Published: October 9, 2020
At the end of each summer, hundreds of thousands of military families begin their journey to new duty stations across the world. In any ordinary year, the typical transition challenges such as adapting to a new home, school, and community can be incredibly burdensome, but in the midst of a global pandemic and the continuing public health crisis, these challenges have become increasingly strenuous.
In Jacksonville, a Navy spouse and her two young sons just started their fourth school in their third state. Her husband is deployed, and her family was asked to make decisions about virtual or in-person schooling in July – the height of Florida’s COVID-19 outbreak and the uncertainty that came with is. All this, with the lingering expectation of another Permanent Change of Station (PCS) order coming this year. Having been a military spouse for fifteen years, she has developed her own toolkit of how to deal with moves, deployments, and the many other stressors that come with a life of service. Under the pandemic, those tools are harder to apply, though she remains optimistic because she has faced adversity on a regular basis.
We know how difficult moving a family can be, especially for military children whose friendships, educational experiences, community connections, and extracurricular activities are often completely uprooted by the frequent moves required by a military career. Through the COVID-19 Military Support Initiative (CMSI), we also understand that 46% of respondents were extremely concerned about integrating into a new school if a child’s current school is not able to reopen this fall.
As stressors for military children have grown, we also know military spouses are facing uniquely difficult challenges of their own. Over the ten-week CMSI polling period between March and May, 13% of military spouse respondents said they have, or will, use paid time off or unpaid leave due to a lack of affordable and available childcare or school closures. This is in addition to the 17% of military spouses who lost their job or are unable to work because of the pandemic.
An Army spouse described the obstacles facing her family, explaining, “I have increased working hours teleworking [while] homeschooling my children because schools are closed due to the current crisis. I have to work longer hours to complete my duties and responsibilities for work due to the constant needs of homeschooling, cooking, and providing a healthy learning environment for my children.”
At Blue Star Families, where our team has studied these stressors for more than a decade while tracking the needs of our military communities throughout the pandemic, we recognize the need for an annual Welcome Week. We know that without proper support networks, whether provided by installations or made up of community members to talk to or to ask for a favor, military families are often left to handle their transitions to new installations on their own. This year, many military spouses will be forced to make this transition all while balancing teleworking and improvising as a full-time educator and healthcare provider.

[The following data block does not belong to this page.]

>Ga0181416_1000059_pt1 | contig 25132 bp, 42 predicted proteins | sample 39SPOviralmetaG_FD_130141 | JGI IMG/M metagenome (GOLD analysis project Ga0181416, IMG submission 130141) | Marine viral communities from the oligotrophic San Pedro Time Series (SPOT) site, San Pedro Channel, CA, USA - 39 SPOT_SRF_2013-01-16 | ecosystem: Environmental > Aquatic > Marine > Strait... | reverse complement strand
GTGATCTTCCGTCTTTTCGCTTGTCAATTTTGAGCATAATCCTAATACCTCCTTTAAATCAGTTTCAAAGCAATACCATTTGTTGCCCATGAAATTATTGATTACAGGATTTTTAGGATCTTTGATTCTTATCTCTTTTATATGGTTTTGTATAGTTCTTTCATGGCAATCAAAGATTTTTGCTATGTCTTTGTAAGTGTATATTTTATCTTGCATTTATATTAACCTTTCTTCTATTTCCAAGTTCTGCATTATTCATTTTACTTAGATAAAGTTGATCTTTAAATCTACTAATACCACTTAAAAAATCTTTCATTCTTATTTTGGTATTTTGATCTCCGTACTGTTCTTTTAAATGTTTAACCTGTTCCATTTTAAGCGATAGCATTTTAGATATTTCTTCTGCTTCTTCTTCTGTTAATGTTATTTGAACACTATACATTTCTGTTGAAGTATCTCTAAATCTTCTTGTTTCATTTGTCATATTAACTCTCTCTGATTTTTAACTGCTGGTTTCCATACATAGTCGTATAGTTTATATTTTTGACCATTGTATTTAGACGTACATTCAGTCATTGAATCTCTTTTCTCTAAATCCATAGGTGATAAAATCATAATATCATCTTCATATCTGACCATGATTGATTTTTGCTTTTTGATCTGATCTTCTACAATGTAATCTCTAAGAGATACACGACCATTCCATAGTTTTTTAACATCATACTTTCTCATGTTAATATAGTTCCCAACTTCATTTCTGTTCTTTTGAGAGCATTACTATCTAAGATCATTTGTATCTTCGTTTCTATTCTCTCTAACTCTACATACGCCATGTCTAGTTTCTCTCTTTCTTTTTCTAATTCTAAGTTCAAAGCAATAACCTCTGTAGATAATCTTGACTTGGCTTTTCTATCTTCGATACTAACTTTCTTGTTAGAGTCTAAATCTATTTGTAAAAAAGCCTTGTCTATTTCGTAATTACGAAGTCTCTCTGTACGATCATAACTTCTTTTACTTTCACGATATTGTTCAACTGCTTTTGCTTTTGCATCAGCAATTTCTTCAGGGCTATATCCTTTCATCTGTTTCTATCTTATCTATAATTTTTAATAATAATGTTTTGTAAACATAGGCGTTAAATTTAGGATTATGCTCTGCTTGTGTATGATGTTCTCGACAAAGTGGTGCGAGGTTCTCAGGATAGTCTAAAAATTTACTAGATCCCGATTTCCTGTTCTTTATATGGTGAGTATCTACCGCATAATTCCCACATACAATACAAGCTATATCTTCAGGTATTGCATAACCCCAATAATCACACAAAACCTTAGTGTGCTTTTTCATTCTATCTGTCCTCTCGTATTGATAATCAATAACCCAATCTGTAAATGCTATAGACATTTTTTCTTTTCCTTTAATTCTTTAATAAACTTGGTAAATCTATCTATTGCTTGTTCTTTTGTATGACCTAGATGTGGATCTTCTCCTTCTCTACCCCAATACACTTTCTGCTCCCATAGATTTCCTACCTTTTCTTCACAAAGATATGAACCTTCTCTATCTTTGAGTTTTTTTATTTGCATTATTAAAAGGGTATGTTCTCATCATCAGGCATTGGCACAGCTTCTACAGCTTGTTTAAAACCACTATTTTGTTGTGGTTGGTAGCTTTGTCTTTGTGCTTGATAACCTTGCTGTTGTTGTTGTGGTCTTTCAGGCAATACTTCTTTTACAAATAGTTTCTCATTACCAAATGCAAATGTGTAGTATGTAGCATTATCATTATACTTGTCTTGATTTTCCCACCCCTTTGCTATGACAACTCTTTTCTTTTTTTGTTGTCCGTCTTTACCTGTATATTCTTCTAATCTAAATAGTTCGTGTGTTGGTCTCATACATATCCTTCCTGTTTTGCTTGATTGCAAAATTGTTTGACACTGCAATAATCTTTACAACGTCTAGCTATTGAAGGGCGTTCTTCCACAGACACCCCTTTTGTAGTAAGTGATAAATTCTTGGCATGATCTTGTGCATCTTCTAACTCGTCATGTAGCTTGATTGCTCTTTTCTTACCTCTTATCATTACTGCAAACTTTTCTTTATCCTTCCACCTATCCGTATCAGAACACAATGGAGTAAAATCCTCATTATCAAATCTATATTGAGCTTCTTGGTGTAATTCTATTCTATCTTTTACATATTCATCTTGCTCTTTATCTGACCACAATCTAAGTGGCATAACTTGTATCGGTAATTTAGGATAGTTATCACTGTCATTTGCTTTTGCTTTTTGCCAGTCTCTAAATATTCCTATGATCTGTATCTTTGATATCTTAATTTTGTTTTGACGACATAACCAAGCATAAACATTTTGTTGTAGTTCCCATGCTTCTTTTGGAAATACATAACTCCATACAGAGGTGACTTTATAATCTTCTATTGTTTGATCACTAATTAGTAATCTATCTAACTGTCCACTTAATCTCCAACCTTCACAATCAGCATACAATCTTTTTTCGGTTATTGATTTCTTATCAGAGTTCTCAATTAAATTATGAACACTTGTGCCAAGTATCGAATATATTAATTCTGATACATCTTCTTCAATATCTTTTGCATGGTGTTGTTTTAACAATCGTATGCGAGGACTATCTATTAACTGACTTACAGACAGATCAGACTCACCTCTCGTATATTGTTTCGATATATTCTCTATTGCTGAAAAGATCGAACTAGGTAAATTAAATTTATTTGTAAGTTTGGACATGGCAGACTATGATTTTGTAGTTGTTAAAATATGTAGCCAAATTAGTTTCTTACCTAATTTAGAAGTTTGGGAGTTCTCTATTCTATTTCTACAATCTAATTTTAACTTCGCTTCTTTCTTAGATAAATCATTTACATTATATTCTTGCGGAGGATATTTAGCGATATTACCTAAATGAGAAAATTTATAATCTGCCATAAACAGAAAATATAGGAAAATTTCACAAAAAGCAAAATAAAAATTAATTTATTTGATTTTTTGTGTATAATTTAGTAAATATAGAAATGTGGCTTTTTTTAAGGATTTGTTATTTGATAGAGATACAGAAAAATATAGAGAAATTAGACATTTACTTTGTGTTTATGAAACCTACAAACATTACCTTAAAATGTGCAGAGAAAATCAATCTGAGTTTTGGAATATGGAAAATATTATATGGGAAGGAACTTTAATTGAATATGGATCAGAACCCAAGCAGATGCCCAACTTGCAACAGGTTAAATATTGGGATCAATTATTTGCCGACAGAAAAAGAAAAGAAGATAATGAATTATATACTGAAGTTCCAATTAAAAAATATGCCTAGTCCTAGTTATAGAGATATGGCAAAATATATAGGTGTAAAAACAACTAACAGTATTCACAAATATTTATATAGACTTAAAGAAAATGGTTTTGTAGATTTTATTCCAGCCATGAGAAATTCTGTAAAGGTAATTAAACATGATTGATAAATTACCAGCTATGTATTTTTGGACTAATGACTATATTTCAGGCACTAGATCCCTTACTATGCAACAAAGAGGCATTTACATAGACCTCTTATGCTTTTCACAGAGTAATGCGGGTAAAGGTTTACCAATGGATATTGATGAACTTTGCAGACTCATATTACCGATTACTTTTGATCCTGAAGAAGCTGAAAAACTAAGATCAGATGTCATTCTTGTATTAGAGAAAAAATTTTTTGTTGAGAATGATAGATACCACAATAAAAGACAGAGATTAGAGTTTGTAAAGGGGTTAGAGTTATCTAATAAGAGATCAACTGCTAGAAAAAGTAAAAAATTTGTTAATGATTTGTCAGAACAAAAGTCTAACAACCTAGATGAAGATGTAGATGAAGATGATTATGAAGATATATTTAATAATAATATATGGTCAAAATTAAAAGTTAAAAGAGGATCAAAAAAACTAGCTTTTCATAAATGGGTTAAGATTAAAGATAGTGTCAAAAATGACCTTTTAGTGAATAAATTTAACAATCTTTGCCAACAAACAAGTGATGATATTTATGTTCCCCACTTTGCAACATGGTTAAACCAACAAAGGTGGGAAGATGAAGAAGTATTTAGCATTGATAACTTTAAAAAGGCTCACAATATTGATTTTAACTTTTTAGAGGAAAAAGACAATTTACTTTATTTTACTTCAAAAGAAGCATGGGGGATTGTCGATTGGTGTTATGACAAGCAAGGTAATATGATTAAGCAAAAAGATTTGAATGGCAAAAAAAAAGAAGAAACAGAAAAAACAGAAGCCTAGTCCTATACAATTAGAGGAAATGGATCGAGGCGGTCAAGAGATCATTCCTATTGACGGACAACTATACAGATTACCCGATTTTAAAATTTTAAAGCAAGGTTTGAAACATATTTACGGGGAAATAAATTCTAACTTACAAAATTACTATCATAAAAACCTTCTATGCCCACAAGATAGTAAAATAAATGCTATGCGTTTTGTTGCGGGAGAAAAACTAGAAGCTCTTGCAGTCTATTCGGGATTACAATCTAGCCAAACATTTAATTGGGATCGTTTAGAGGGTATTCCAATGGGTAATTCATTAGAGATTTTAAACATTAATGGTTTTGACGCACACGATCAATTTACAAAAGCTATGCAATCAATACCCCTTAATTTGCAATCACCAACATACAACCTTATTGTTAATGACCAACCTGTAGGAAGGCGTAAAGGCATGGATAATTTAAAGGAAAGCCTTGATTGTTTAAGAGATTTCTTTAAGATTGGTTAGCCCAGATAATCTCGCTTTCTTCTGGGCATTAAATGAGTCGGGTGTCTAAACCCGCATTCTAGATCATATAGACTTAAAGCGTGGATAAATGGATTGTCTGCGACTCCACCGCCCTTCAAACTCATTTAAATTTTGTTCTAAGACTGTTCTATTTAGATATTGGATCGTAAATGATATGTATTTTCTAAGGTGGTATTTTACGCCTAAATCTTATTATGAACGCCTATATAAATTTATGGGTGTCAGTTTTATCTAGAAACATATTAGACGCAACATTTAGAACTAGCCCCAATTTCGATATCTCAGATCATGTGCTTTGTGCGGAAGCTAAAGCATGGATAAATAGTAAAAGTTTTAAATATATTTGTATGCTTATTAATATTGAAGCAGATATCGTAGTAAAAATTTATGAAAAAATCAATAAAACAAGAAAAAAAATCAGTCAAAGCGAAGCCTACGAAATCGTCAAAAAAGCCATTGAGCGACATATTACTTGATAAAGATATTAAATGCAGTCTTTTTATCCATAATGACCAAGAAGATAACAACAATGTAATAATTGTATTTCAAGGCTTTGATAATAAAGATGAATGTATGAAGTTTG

The move to a new community can become increasingly difficult as the civilian communities that families are joining often lack a significant understanding of the military family lifestyle. This gap, where civilians may not understand or appreciate the sacrifices made by service members and their families, can also prevent transitioning families from finding a sense of belonging and lead to increased social isolation.
With the launch of the first-ever Blue Star Welcome Week, we want the families who serve our country to know that they have support from their communities during this historically difficult year. Fall is a time when thousands of service members receive their new duty assignments, and families work to overcome the many challenges that come with moving to a new home. Welcome Week is an opportunity for military families to start off on the right foot. Our dedicated network of Chapter Directors and volunteers help run programming for all ages to connect children with their new classmates and teachers, introduce families to their new neighbors, and to have some fun.
Data from the 2019 Blue Star Families annual Military Family Lifestyle Survey (aMFLS) shows that 40% of military family member respondents do not feel a sense of belonging to their local civilian community. Blue Star Welcome Week helps address the military-civilian divide by creating opportunities for community engagement that brings together community supporters, everyday civilian neighbors, and military families to help build stronger, integrated connections that help ease the stress of frequent moves.
The creation of a strong community foundation for transitioning military families will help spur change in communities across the country and alleviate some of the top stressors facing military families. Local leaders can work together to develop solutions to ease the pains of frequent moves, including providing military spouses with more flexible employment opportunities and enhanced access to childcare services as well as adjustments to educational programming such as better implementation of course placement to address issues caused by transferring school systems.
We believe Welcome Week only provides a sense of belonging to military families during the COVID-19 pandemic, but also raises awareness of the military family lifestyle for the next generation of service members and their families. We rely on the commitment of military families to help protect our national security, and it is our civilian responsibility to support their commitment by engaging community leaders and growing volunteer networks to welcome military families for decades to come.
Real Clear Defense
Inaugural Welcome Week Offers Key Support to Military Families
By: Kathy Roth-Douquet